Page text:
Deadlock does not have to be the end of partnerships

| Apr 28, 2021 | business litigation

Regardless of the company’s size, business partners frequently believe that a 50/50 partnership is the fairest and most effective arrangement. That way, they both maintain equal power and say over the direction of this shared dream and effort.

Even so, every 50/50 partnership does carry the risk of deadlock. Most business owners are familiar with this issue, when two business partners cannot agree on a decision and, in turn, cannot move forward. This can have a considerable impact on the business as a whole, especially if these decisions are strategic or financial. So, how should business owners approach a deadlock?

Always refer to the partnership agreement in deadlock

As we have discussed in previous blog posts, it is often in California business partners’ best interests to establish a partnership agreement. Having written agreements partners can refer to is critical. After all, partnership agreements usually:

  • Address dispute-resolution strategies
  • Directly discuss what to do in case of deadlock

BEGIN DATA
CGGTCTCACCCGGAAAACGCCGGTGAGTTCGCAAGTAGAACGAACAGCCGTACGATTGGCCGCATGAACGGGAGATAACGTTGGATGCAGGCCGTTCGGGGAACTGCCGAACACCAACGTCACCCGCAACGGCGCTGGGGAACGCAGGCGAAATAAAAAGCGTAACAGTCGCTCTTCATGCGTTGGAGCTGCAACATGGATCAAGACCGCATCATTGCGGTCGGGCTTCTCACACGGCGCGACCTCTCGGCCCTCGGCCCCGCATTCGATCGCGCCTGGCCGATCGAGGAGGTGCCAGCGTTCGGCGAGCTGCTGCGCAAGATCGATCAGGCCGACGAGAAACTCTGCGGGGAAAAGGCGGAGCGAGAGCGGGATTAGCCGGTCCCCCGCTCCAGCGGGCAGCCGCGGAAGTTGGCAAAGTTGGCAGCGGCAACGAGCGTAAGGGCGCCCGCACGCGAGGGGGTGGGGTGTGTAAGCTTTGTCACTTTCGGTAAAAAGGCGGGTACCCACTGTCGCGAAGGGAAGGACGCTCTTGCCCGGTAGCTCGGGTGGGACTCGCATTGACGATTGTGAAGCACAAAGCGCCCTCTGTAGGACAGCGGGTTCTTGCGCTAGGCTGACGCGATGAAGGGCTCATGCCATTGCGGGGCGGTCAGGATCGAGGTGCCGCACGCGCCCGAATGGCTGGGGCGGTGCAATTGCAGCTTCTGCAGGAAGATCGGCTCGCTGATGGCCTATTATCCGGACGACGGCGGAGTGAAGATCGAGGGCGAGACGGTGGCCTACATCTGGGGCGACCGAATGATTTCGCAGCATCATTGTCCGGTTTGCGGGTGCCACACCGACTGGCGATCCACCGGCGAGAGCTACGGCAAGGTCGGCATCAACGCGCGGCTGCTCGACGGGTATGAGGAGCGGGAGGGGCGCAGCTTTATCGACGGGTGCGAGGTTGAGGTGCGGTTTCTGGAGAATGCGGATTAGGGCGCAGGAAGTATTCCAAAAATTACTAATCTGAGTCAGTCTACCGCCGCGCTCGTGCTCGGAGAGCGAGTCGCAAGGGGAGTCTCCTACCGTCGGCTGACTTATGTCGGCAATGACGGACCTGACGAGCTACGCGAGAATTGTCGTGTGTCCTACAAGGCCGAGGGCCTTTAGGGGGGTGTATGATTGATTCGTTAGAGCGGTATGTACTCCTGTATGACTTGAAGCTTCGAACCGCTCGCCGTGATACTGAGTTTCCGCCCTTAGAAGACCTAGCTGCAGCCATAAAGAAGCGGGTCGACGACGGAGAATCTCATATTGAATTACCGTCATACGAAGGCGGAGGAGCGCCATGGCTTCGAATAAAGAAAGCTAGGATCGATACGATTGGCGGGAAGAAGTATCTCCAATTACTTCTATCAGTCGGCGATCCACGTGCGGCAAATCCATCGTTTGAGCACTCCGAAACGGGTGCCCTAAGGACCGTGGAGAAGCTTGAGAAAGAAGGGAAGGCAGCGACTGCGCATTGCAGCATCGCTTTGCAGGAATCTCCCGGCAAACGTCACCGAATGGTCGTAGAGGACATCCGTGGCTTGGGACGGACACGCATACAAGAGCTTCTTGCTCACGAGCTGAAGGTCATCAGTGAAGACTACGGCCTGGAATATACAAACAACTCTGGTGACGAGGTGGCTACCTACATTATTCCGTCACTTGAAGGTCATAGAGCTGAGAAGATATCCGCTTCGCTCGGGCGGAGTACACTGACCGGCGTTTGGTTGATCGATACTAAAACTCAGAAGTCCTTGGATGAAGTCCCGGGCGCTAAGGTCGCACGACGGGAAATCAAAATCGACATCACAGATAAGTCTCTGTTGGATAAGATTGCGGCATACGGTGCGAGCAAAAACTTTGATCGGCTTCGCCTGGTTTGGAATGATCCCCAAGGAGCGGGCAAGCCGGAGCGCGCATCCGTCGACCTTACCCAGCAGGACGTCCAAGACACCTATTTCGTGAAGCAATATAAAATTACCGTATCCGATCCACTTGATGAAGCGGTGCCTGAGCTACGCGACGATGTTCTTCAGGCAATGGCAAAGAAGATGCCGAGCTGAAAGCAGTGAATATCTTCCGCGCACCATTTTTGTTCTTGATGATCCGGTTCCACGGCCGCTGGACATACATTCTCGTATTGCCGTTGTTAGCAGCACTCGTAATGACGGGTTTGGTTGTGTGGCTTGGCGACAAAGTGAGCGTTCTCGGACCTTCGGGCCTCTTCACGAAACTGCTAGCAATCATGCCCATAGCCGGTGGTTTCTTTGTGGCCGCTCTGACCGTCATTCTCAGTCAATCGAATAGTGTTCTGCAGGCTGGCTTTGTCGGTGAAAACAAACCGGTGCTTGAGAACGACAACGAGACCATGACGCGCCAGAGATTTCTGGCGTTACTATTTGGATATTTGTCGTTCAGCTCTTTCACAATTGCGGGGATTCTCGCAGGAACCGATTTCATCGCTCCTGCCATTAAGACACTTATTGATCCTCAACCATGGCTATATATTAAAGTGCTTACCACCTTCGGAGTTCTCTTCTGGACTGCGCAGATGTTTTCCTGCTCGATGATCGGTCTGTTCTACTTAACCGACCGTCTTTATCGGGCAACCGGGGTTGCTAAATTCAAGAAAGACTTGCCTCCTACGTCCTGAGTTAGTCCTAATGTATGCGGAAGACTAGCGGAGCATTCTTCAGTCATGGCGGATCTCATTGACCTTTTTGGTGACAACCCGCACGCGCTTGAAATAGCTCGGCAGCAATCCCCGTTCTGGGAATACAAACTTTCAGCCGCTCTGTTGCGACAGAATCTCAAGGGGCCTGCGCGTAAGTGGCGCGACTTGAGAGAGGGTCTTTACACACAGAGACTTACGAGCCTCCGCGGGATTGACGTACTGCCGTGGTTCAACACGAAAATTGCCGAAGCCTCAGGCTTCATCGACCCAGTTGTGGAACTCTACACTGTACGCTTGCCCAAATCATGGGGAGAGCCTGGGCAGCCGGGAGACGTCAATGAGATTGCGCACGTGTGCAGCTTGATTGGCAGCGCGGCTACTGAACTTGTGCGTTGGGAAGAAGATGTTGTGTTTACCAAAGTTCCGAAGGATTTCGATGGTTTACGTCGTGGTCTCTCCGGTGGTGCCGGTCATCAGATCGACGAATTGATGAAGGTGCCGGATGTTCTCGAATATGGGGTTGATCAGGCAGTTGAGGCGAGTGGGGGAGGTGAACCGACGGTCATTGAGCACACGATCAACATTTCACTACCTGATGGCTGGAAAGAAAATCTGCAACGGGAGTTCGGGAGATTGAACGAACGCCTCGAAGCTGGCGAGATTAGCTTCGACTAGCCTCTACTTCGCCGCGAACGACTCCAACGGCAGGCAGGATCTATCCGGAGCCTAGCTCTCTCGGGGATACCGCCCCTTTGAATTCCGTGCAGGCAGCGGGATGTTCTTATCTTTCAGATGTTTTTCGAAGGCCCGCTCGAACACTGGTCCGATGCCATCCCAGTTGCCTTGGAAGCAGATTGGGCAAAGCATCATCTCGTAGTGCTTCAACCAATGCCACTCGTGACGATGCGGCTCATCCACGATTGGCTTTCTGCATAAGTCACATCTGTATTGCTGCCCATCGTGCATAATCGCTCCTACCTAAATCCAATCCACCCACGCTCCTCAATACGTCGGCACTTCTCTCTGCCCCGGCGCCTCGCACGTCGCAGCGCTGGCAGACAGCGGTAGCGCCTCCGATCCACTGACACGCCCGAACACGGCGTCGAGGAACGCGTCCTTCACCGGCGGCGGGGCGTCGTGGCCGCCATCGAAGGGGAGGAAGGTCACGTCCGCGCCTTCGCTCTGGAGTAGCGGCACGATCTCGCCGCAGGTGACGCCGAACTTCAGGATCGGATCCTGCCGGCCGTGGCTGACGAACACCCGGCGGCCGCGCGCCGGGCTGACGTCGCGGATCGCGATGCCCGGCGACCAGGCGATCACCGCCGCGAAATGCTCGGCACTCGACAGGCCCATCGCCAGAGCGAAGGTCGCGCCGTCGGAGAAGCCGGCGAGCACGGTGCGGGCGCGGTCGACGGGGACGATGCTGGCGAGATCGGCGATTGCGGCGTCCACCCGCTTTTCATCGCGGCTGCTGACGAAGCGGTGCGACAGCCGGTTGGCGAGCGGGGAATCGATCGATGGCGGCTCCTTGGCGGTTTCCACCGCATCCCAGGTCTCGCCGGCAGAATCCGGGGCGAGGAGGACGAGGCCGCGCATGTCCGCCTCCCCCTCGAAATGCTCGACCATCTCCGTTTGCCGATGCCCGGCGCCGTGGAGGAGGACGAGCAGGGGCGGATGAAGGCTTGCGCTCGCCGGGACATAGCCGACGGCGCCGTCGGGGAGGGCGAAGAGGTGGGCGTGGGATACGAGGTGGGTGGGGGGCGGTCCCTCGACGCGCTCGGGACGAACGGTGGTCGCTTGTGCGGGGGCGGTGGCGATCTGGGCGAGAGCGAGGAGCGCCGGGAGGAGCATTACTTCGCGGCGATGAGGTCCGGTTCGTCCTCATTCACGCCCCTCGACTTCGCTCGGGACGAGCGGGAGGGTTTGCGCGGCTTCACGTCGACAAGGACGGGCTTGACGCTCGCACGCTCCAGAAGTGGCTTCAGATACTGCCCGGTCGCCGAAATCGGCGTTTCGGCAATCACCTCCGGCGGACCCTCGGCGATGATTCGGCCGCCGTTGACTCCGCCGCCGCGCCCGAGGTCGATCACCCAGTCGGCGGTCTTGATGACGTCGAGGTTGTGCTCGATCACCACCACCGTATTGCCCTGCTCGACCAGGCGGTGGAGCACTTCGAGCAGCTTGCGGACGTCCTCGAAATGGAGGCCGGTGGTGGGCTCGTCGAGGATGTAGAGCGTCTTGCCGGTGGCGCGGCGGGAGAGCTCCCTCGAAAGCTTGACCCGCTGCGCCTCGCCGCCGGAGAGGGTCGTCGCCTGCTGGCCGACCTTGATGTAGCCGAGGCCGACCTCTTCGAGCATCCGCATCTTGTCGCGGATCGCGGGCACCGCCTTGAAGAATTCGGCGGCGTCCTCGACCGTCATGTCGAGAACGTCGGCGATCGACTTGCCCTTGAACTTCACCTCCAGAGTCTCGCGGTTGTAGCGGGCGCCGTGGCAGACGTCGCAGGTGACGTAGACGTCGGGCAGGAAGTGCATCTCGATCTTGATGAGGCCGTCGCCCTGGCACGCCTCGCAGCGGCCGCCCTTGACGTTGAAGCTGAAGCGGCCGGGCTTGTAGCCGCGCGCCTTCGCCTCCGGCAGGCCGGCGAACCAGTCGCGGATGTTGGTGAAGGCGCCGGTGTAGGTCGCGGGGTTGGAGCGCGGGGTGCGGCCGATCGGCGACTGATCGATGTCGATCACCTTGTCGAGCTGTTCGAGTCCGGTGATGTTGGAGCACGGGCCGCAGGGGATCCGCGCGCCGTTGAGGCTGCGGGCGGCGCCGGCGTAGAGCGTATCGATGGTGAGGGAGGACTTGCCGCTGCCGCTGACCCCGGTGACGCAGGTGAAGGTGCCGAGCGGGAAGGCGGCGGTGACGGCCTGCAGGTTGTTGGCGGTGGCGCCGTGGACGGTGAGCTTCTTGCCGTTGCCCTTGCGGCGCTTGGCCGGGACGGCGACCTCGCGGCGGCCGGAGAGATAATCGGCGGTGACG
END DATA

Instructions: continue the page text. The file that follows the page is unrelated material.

Therefore, partners should always consult the partnership agreement to determine how they will move forward.

Commit to negotiating – at least in the beginning

By the time business partners reach a true deadlock, they have often attempted to negotiate. Even so, business partners should still attempt to negotiate a solution again before turning to litigation.

It is often helpful to negotiate in a formal setting with an experienced business attorney or another neutral third party. Most business partners do not want to put their shares, ownership or business in jeopardy. Additionally, taking matters to court is often the last thing that business partners want to do. So, seeking a solution through negotiation is often a step business partners prefer.

Two critical reminders when dealing with deadlock

Regardless of how business partners approach deadlock or even a minor dispute, they must keep two things in mind throughout the process:

  1. They must always put the interests of their business first
  2. They should remain professional at all times

These reminders might be unnecessary, but they always bear repeating. Putting the business first can often help partners find a solution that can work for the whole business as they move forward.